"I am trying to check my habits of seeing, to counter them for the sake of greater freshness. I am trying to be unfamiliar with what I'm doing." - John Cage

Wednesday, May 27, 2015

Young Voices: Writer and Inventor Cody Zachariasen Speaks Loud and Clear

Cody Zachariasen is a 5th grader at SELS in Lynn Akers’ class, a pitcher in Little League, and a writer. He’s been writing with me most Wednesday mornings for the past 3 years.  Together we explore what is a story and how to tell stories in different genres and points of view, how to connect what we are reading to what and how we write, and play with craft such as metaphor, leaps in association, writing dialogue and character development. 

On May 3rd Cody participated in his first open mic at Darkhorse Coffee in downtown Truckee.  The Untitled: a word jam is a gathering of people reading works written by themselves and others on the second and fourth Sundays of each month at 7 pm.  It’s a place for people to read, listen, and be inspired. I had the opportunity to ask Cody a few questions about his experience.

TRW: What are you interested in?

CZ: I’m interested in reading adventure books and making movies.  I especially like the Warriors series and I like to make movies because I’m a creative person. I like the Warriors series because the cats act a lot like humans in their conflicts, rivalries and relationships, also the way they are too proud to admit they need help.

TRW: When you read at the Untitled: a word jam open mic, where you nervous?  How did you handle it?

CZ: Uh, Duh, What do you think, of course I was nervous and I handled it by standing and being nervous for a little bit and then reading without looking at the people.

TRW: Why do you write?

CZ: I write because there’s no better way to get ideas out of your mind and onto something other people can read. For example, let’s say a guy named Billy wants to share his Idea about a solar powered plane.  Now obviously he could draw a picture, but that doesn’t cover several important things about an idea for an invention.  Those things are: What it does, how it does what it does, and why it’s useful.  Now Billy could write an essay – like 1-2 pages where he simply states his idea, what it does, how it does what it does, and why it’s useful. Or Billy could write a story about his idea that includes what it does, how it does what it does, and why it’s useful.  Well, that pretty much covers why I write.  Oh, and one other thing; it’s fun.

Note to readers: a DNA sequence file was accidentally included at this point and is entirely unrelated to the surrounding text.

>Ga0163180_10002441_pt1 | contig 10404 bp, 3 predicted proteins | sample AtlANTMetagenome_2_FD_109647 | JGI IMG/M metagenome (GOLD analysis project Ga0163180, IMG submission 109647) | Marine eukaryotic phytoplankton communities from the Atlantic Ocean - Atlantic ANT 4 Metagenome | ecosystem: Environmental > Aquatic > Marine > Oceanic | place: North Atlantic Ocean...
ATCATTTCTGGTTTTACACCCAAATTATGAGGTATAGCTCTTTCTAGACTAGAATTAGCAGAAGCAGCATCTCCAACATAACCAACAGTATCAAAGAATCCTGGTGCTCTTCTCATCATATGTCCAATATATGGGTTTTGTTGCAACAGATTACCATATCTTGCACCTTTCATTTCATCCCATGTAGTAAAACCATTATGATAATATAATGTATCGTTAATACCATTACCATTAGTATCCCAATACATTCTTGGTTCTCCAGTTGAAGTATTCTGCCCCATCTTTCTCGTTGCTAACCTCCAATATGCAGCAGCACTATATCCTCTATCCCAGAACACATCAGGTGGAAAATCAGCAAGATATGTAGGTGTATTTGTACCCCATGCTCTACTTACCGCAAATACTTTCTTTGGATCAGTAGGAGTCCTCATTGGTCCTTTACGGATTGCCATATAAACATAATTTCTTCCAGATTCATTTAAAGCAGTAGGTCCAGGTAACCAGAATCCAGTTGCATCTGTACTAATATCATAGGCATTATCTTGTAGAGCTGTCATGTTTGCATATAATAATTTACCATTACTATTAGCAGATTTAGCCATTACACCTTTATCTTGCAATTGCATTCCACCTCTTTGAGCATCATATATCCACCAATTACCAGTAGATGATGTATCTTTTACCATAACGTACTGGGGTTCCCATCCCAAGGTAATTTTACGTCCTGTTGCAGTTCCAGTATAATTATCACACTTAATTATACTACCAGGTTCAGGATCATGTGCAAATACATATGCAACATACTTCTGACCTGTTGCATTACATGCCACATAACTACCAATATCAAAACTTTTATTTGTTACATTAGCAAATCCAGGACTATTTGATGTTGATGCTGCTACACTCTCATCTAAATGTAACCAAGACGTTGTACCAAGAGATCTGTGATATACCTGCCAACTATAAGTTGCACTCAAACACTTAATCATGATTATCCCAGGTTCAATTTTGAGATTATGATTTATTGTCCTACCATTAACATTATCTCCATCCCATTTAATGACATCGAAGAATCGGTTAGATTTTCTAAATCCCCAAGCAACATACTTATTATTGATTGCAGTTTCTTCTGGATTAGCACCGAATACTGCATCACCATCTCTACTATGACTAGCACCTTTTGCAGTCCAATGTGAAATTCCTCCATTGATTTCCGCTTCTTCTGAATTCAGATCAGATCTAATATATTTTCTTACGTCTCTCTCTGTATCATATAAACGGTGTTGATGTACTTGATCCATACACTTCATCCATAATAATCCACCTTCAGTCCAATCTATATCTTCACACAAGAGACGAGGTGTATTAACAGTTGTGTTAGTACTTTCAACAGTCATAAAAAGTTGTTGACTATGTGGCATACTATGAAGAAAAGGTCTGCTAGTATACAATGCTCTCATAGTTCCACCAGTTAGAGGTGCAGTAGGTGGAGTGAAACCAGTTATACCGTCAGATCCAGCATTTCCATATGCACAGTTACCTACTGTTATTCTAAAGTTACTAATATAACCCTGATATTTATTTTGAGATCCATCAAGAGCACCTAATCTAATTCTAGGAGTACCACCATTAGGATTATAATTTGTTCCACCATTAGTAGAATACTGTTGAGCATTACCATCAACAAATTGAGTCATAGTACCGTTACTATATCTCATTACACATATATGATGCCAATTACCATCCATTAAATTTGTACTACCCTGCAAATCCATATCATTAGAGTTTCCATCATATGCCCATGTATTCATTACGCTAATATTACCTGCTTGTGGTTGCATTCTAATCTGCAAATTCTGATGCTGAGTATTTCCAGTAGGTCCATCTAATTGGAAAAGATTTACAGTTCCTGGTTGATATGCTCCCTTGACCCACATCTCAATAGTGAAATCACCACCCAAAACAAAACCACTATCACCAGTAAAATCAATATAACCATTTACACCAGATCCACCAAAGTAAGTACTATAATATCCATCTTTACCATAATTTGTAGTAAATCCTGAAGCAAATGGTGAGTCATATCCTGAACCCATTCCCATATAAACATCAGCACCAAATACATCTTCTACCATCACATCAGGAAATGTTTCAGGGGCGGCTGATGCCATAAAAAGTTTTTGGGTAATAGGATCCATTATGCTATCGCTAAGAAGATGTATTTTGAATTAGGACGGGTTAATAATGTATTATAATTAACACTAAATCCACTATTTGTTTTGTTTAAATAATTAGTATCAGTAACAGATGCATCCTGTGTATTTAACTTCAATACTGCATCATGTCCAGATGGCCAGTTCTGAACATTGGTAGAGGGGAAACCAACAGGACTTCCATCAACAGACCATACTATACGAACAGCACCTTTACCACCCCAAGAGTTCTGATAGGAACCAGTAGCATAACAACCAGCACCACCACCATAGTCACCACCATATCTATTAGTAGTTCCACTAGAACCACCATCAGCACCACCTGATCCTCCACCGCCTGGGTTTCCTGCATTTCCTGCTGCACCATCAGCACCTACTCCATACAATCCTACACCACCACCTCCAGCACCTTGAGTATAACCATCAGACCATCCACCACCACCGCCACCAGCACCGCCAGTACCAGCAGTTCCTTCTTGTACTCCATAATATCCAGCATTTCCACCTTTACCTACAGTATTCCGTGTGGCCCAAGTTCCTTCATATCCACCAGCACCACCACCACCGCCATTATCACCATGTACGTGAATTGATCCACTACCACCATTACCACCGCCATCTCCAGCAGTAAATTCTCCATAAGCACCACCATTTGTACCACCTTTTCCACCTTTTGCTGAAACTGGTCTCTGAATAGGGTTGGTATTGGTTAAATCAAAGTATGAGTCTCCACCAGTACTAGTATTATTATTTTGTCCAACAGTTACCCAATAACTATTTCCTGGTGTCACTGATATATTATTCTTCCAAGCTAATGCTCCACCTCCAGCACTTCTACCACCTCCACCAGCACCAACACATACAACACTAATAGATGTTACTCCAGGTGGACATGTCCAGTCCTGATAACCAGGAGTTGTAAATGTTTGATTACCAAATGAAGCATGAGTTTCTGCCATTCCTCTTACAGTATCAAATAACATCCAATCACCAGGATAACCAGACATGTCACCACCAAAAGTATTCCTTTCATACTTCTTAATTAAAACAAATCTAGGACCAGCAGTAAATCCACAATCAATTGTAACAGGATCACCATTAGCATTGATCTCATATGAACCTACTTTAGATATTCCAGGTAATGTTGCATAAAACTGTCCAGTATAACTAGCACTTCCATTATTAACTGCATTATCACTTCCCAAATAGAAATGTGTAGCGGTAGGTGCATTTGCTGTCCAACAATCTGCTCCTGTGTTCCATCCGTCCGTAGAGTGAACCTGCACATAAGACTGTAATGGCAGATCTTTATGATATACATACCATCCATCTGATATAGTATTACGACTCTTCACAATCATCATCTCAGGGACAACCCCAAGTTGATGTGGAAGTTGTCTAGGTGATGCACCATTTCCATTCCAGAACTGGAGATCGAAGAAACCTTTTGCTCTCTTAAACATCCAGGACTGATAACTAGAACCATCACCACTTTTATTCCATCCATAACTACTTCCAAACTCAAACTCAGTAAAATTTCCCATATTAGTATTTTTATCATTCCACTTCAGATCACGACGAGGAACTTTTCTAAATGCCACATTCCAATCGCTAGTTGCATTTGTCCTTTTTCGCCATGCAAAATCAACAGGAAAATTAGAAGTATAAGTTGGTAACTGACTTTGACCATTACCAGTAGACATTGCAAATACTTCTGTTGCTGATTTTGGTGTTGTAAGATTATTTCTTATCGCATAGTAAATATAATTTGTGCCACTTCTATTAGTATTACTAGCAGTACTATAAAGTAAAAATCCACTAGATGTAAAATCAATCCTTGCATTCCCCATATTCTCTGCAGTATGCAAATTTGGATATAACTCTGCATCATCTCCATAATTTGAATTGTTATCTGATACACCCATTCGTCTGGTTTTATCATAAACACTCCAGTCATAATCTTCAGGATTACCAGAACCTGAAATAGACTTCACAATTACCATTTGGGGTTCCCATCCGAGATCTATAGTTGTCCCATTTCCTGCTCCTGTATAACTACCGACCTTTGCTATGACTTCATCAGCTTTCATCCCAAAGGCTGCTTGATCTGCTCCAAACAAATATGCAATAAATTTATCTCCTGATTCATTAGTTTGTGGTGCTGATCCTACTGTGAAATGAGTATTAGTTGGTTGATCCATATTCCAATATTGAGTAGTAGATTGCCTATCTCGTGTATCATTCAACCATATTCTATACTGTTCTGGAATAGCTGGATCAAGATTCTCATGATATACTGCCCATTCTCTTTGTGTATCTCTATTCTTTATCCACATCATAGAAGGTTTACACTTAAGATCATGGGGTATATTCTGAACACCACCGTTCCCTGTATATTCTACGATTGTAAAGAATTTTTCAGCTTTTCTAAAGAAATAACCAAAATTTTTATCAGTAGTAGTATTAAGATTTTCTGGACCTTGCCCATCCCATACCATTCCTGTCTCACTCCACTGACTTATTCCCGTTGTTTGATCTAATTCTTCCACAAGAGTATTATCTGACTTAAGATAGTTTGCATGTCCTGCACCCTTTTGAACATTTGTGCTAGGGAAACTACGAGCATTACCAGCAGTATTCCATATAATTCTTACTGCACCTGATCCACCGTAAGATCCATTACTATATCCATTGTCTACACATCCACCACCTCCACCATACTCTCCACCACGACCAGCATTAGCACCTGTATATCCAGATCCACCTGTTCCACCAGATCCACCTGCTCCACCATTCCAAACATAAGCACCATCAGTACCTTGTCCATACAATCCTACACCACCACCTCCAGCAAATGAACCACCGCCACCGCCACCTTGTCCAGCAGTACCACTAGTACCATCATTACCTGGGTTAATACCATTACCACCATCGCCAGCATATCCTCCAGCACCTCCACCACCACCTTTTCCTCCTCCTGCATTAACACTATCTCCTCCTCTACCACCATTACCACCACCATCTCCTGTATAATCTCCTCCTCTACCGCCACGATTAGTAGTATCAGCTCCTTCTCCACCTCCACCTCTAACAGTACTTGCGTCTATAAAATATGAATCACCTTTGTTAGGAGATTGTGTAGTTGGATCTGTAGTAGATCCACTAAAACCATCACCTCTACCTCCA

Friday, May 22, 2015

Possibilities in Collaboration of Words and Visual Art

"Seeing comes before words" - John Berger

“Visual artists must use words to accompany their work in the form of bios, statements and titles, not to mention presentations.  And those words are deceptively important to the success or failure of their works” – Jennifer Garza-Cuen


"Book in the Sky" by Xu Bing:

"A writer continually struggles for clarity against the language he’s using or, more accurately, against the common usage of that language. He doesn’t see language with the readability and clarity of something printed out. He sees it, rather as a terrain full of illegibilities, hidden paths, impasses, surprises, and obscurities." – John Berger

"I know of no other visual Western artist who has created an oeuvre that visualizes with living colors the silent space that exists between and around words. Cy Twombly is the painterly master of verbal silence." – John Berger 2002